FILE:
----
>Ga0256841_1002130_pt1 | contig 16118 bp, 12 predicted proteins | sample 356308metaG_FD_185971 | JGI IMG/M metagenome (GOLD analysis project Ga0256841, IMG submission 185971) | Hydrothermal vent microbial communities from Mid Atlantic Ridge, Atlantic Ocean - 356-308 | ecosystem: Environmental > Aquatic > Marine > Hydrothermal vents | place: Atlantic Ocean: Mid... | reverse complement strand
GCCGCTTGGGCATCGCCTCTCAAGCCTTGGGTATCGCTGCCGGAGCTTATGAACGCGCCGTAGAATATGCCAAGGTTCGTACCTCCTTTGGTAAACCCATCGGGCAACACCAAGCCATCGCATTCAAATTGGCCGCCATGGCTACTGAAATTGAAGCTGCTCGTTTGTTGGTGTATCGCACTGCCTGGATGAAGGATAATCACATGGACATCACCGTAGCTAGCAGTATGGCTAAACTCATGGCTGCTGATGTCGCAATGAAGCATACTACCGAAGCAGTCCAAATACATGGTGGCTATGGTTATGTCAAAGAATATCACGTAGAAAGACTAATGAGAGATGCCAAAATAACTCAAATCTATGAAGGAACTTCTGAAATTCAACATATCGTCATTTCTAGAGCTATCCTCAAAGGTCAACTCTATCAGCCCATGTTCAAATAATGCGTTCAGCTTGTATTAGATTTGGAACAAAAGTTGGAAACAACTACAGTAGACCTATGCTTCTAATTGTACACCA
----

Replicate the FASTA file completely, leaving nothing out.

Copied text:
>Ga0256841_1002130_pt1 | contig 16118 bp, 12 predicted proteins | sample 356308metaG_FD_185971 | JGI IMG/M metagenome (GOLD analysis project Ga0256841, IMG submission 185971) | Hydrothermal vent microbial communities from Mid Atlantic Ridge, Atlantic Ocean - 356-308 | ecosystem: Environmental > Aquatic > Marine > Hydrothermal vents | place: Atlantic Ocean: Mid... | reverse complement strand
GCCGCTTGGGCATCGCCTCTCAAGCCTTGGGTATCGCTGCCGGAGCTTATGAACGCGCCGTAGAATATGCCAAGGTTCGTACCTCCTTTGGTAAACCCATCGGGCAACACCAAGCCATCGCATTCAAATTGGCCGCCATGGCTACTGAAATTGAAGCTGCTCGTTTGTTGGTGTATCGCACTGCCTGGATGAAGGATAATCACATGGACATCACCGTAGCTAGCAGTATGGCTAAACTCATGGCTGCTGATGTCGCAATGAAGCATACTACCGAAGCAGTCCAAATACATGGTGGCTATGGTTATGTCAAAGAATATCACGTAGAAAGACTAATGAGAGATGCCAAAATAACTCAAATCTATGAAGGAACTTCTGAAATTCAACATATCGTCATTTCTAGAGCTATCCTCAAAGGTCAACTCTATCAGCCCATGTTCAAATAATGCGTTCAGCTTGTATTAGATTTGGAACAAAAGTTGGAAACAACTACAGTAGACCTATGCTTCTAATTGTACACCA